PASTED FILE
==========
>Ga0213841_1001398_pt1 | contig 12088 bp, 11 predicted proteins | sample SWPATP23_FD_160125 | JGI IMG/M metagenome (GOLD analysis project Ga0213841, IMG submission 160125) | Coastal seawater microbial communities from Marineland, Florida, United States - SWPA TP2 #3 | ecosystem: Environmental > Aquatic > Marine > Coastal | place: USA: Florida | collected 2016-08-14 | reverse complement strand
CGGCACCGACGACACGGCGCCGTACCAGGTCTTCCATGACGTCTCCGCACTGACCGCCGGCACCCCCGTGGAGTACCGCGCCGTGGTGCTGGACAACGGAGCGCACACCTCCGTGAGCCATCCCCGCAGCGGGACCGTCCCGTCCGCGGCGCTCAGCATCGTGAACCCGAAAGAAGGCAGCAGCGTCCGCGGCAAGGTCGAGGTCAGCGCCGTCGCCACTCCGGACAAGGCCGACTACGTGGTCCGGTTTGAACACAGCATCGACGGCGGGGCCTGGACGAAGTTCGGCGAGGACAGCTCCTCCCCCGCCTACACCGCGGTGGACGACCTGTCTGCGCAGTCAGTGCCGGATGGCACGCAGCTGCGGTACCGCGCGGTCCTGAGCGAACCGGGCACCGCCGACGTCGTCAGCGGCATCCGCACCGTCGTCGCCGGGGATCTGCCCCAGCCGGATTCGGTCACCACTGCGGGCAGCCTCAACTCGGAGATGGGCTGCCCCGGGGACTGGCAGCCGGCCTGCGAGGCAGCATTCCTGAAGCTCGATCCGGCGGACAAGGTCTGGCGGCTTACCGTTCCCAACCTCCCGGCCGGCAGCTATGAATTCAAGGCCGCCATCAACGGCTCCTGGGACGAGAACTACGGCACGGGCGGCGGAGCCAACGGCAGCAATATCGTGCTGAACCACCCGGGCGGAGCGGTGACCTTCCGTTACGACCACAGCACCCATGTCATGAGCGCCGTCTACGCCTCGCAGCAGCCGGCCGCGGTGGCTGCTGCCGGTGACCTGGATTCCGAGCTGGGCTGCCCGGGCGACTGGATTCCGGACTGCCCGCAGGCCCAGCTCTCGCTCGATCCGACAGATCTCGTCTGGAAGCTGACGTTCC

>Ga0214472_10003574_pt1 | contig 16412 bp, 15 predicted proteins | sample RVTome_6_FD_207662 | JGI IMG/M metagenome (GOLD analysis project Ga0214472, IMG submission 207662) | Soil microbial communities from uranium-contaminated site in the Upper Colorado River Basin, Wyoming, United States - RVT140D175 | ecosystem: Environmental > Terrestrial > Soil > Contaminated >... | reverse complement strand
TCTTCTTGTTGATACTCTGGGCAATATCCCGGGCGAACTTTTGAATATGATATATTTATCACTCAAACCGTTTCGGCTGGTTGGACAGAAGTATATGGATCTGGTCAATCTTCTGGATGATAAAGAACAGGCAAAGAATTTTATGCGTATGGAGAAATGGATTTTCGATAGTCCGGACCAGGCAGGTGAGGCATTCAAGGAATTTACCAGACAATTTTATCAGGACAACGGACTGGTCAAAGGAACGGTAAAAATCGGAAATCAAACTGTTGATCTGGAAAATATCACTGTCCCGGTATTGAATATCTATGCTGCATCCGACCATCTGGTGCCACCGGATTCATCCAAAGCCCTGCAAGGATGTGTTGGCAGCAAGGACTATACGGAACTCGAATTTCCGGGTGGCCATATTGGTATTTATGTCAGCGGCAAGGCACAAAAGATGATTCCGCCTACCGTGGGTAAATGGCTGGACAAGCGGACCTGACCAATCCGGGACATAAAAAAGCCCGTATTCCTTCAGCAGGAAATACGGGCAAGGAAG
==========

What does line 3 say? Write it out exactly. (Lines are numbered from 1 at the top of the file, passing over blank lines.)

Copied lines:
>Ga0214472_10003574_pt1 | contig 16412 bp, 15 predicted proteins | sample RVTome_6_FD_207662 | JGI IMG/M metagenome (GOLD analysis project Ga0214472, IMG submission 207662) | Soil microbial communities from uranium-contaminated site in the Upper Colorado River Basin, Wyoming, United States - RVT140D175 | ecosystem: Environmental > Terrestrial > Soil > Contaminated >... | reverse complement strand